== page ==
What do you do to keep your spirits up when life’s storms rain down?

Listening In for Motivation

As a writer, incorporating sensory description is important to me. I’m partial to those frequently overlooked senses: hearing, smell, and taste. I seem to zero-in on sounds and scents. I wake every morning joyful to hear birds singing outside. Now that it’s cooler, I love opening the windows to deeply inhale fresh, clean, jasmine- and hibiscus-scented air.

I like to listen and note the sounds I hear so I can later incorporate them into my writing. Lately, however, settling down enough to write is a challenge.

Enjoying a good book on a 5th-grade Saturday afternoon.

Enjoying a good book on a 5th-grade Saturday afternoon.

Sometimes I feel I would rather curl up in a good book and escape, but the To-Do list is heaping with extra tasks. Recently I decided to tackle some of the more mundane tasks (like sorting, clearing, cleaning) while listening to an old “book on tape” (which was actually an MP3).

It was a delightful experience that reminded me of elementary school when my teachers spent part of (almost) every afternoon reading a chapter or two in a novel. I even recall a few middle school teachers doing this on occasion. Back then, I enjoyed the “down time” as we were allowed to just listen and enjoy the story unfold. I recall thinking about the story later that day and sometimes even telling my younger sister about it.

Today, I enjoyed the time spent cleaning and thought about the story long after the tape concluded. I wanted more! It was a pleasant way to multitask and if I couldn’t stop the squirrels scampering through my head long enough to sit and read a book, then recorded books were a great option.

Listening to audio stories while organizing office.

Listening to audio stories while organizing office.

Then it hit me. The iPod icon on my iPad! I have rarely used it but now I opened it to discover I’d subscribed to several when I purchased my iPad, but I’d never listened. I went in search of short stories and writing-related options. Now, every afternoon I listen to someone read to me or interview a writer while I get tasks checked off my To-Do list. I feel more energized and settled — just as I do when I have a chance to read a good book — but I’m also trimming away that mile-long task list. And, in anticipation of the upcoming holidays, I’m looking for a few holiday stories I can listen to.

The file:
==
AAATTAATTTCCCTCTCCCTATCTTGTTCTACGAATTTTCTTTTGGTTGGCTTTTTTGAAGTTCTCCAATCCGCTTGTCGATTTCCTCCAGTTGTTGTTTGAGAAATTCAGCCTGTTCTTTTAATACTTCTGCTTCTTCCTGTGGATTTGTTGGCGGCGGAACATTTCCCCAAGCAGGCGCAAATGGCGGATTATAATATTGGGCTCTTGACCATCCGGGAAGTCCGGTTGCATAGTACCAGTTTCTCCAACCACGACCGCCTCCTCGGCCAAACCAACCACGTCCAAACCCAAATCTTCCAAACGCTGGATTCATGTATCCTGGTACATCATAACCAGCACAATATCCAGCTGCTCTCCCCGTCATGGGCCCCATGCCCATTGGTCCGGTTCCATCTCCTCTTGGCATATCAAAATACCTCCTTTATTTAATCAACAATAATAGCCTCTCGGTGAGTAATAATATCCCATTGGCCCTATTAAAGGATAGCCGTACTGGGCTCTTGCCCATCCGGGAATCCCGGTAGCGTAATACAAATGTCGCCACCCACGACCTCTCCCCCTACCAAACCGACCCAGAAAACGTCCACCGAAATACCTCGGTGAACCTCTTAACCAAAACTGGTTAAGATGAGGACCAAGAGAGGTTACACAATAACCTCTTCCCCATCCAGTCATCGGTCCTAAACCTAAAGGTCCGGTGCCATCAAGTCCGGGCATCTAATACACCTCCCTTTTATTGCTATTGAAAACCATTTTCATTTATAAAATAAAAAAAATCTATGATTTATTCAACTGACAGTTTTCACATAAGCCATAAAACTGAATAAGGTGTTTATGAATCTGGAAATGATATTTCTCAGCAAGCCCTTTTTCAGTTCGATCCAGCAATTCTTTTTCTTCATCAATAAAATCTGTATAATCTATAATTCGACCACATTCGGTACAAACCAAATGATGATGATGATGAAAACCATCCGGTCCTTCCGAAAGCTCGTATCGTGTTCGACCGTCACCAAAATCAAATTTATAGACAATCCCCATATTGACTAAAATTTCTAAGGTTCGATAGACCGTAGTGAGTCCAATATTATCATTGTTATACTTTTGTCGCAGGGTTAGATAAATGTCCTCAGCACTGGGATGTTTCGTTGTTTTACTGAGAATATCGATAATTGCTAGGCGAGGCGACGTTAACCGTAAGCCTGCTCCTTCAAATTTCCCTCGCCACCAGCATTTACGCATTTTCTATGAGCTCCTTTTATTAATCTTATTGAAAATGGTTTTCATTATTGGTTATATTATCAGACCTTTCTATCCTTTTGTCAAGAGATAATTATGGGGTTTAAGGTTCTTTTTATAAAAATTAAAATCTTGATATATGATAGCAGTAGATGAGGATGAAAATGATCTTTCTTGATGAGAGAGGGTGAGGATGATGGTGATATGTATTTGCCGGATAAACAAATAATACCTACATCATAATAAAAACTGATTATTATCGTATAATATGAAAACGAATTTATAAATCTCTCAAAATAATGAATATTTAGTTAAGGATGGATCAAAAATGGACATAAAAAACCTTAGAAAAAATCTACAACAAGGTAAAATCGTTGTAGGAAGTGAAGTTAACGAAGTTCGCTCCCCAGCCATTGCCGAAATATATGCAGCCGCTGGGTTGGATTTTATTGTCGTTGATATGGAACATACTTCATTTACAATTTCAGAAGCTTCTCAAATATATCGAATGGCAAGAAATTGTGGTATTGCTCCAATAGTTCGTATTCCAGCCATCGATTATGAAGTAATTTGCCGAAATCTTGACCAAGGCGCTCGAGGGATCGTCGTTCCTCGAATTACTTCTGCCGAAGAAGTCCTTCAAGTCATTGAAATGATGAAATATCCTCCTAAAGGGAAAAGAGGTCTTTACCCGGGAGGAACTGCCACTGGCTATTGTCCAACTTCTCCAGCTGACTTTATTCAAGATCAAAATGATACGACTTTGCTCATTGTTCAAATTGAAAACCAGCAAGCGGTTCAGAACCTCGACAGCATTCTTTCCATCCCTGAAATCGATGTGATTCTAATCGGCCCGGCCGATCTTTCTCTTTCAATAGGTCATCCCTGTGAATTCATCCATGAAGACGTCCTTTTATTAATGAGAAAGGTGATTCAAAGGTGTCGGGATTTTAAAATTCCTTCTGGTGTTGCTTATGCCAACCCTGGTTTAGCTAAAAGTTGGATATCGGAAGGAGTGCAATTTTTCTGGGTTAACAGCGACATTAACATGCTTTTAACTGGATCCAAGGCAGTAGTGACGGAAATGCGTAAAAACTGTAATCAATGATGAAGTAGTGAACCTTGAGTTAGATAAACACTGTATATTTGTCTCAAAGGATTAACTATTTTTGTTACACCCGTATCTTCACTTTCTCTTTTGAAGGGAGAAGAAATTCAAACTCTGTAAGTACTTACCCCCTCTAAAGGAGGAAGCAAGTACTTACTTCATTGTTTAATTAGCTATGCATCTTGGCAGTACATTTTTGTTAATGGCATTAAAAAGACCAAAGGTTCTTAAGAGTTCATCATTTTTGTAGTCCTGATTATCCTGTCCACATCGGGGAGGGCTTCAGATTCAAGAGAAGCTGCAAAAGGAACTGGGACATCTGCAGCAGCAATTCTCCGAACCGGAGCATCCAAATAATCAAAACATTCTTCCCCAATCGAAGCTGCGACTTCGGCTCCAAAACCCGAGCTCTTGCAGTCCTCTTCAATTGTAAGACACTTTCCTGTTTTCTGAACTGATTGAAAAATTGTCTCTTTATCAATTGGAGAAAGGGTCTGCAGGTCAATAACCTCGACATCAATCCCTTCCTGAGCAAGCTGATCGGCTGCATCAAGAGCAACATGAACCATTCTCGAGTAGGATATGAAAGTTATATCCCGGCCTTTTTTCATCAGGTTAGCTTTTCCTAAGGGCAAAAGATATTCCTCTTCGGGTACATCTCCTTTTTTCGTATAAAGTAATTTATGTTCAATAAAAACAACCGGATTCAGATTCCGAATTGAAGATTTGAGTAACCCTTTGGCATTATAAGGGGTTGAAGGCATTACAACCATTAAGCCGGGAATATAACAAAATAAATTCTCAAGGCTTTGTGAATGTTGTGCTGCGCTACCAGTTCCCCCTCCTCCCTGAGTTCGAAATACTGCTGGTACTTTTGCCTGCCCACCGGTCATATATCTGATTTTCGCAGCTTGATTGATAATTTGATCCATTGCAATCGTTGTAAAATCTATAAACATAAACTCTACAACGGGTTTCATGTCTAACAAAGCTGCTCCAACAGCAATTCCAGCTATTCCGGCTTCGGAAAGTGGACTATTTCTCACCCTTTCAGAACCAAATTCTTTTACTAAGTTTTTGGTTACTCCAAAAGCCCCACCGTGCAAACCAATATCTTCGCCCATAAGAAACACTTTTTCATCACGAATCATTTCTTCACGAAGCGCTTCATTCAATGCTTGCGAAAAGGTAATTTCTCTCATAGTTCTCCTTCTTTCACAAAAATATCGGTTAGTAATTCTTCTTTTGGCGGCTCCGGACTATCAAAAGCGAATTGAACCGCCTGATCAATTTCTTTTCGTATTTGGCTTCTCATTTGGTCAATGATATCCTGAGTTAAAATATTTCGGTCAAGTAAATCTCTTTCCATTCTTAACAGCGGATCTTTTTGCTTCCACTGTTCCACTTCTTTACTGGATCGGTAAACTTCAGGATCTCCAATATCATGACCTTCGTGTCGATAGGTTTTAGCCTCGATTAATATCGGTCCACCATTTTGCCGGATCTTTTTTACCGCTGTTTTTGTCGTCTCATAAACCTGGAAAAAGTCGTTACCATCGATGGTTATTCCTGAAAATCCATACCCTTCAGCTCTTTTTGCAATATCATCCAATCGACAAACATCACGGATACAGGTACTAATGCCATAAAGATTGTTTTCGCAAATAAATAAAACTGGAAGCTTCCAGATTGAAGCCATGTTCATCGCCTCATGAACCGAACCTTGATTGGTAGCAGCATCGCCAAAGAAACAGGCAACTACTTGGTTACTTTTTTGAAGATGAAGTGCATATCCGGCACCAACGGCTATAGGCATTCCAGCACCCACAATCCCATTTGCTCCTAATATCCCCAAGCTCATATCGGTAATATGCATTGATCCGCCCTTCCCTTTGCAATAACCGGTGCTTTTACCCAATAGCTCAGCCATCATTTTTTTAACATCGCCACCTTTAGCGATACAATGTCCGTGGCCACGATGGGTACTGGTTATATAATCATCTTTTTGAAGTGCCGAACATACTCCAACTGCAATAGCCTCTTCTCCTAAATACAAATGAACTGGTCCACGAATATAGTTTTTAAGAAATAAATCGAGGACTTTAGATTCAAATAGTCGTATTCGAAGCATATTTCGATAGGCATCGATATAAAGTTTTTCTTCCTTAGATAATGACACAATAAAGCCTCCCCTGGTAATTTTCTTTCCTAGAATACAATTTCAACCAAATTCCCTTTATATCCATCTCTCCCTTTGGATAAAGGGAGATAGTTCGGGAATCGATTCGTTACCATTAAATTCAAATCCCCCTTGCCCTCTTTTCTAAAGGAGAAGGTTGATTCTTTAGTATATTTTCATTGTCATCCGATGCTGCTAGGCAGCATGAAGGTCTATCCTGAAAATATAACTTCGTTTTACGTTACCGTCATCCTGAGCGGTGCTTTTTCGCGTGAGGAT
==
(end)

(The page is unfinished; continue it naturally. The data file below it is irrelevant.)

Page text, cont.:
Here are a few of the “regular” podcasts I’ve been listening to:

EscapePod — new science fiction story each week
Clarkesworld — weekly science fiction story from the magazine. (To listen online, click a story title then “audio version” if that link appears.)
Fiction by The New Yorker — monthly story
Odyssey Writer’s Workshop — audio excerpts from workshop presentations at the annual Odyssey conference/workshop for fantasy, science fiction, and horror writers.

Look for them in your app/iTunes store or follow the website links to listen online. (Obviously I like science fiction.) Don’t forget the voice feature on many ebook readers either. Take the time to listen in and get motivated.

Drawing from the Creative Well

Both my writing and teaching draw from a large well of creative energy. Grading papers and editing or technical writing drain it. Some writing sessions energize me while others deplete my creativity a bit. (It depends on the project and where I’m at in my writing process.)

I always seek activities and tasks that refill the creative well. Reading books, watching movies, discussions with friends over coffee, and attending conferences and workshops all fill the well. So do my “productive procrastination” tasks. (These are non-writing creative endeavors such as creating character trees or scene collages, painting my “inspiration angels,” or cooking.) Different things fill the well in smaller amounts but they still help refill it.

I’ve had to work hard to see some events as beneficial to refilling the energy, such as the reaction of the children at the library after a story time, seeing things click with my students in creative writing classes, good editorial news (for myself, writing friends, or students), or discovering support in unusual sources.

Whether you realize it or not, you are doing things that also refill your creative energy or help you feel motivated to write. If you focus on what you enjoy about your writing and the success in small accomplishments, your creative well will replenish itself, too.